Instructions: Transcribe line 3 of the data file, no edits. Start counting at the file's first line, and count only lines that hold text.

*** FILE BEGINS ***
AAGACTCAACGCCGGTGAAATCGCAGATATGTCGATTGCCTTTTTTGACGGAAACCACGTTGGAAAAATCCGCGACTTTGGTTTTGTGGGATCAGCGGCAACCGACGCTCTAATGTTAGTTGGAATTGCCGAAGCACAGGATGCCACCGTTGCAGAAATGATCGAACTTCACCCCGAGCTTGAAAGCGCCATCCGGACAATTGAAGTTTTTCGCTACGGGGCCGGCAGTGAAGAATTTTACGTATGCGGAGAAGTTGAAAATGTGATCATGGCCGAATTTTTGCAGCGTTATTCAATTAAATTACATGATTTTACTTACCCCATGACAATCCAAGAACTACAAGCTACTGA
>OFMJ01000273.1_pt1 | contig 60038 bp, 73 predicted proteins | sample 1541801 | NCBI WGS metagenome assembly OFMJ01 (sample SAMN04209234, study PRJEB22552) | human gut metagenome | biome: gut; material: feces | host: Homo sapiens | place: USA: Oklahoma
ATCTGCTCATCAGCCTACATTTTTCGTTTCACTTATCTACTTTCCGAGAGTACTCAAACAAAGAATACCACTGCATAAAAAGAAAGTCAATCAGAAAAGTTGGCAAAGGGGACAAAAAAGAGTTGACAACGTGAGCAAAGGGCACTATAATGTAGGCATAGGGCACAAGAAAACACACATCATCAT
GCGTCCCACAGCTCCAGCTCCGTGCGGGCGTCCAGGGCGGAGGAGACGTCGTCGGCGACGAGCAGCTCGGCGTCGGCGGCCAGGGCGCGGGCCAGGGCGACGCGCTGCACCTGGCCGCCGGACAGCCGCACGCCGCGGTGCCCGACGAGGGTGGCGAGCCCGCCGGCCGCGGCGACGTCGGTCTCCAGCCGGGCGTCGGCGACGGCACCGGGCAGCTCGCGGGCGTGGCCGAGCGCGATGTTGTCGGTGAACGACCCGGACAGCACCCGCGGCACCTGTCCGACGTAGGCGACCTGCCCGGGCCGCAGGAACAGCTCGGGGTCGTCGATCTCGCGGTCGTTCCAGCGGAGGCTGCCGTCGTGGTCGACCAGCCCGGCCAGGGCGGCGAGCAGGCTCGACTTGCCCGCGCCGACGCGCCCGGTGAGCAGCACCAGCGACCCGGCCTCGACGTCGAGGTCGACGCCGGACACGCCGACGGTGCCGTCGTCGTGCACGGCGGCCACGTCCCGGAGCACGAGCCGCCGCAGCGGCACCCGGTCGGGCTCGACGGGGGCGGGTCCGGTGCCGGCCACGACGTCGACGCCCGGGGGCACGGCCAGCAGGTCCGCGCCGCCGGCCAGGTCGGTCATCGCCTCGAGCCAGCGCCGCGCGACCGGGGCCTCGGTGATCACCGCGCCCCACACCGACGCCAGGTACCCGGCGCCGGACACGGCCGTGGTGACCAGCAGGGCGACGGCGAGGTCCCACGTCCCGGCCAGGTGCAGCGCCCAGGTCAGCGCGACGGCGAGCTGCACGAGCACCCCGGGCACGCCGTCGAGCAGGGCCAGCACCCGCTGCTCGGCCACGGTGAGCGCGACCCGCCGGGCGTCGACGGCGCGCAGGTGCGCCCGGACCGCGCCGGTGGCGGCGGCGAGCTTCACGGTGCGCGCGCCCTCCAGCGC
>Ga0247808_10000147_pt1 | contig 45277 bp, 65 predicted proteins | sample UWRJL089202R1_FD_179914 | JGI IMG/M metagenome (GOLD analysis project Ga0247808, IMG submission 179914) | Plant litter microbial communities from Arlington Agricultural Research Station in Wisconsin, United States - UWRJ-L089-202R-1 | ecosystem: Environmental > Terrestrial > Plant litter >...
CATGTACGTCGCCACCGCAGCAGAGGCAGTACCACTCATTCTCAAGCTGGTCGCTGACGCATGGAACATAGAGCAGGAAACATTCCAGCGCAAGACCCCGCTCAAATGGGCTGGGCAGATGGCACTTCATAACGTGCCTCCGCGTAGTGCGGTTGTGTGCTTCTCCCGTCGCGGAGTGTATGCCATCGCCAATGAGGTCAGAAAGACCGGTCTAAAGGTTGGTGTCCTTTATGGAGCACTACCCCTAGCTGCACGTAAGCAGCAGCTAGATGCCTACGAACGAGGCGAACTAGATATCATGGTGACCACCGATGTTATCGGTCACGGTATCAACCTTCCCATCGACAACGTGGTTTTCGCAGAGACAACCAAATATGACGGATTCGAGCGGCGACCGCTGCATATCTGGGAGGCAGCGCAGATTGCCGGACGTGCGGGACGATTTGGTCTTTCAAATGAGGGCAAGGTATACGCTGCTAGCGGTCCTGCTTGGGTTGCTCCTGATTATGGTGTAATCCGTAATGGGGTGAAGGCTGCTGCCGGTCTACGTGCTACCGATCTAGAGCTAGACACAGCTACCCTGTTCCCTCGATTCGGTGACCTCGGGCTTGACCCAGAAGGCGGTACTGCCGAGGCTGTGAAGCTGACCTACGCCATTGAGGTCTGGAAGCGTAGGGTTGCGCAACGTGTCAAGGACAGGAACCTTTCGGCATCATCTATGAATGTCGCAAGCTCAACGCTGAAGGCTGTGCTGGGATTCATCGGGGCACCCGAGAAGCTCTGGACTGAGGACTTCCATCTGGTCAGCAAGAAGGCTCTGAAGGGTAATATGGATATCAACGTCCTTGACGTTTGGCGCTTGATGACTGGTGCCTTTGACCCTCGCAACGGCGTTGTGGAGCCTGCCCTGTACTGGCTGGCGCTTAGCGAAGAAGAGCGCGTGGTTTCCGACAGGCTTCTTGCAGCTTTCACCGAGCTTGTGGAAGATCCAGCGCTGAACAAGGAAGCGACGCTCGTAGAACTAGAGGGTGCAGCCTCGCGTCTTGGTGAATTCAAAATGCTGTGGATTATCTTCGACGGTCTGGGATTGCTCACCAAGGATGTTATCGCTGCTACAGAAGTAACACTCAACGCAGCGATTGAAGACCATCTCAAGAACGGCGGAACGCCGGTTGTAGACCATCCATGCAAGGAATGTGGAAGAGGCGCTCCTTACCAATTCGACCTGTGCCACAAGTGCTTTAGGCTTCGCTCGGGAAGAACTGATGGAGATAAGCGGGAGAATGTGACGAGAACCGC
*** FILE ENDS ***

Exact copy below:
ATCTGCTCATCAGCCTACATTTTTCGTTTCACTTATCTACTTTCCGAGAGTACTCAAACAAAGAATACCACTGCATAAAAAGAAAGTCAATCAGAAAAGTTGGCAAAGGGGACAAAAAAGAGTTGACAACGTGAGCAAAGGGCACTATAATGTAGGCATAGGGCACAAGAAAACACACATCATCAT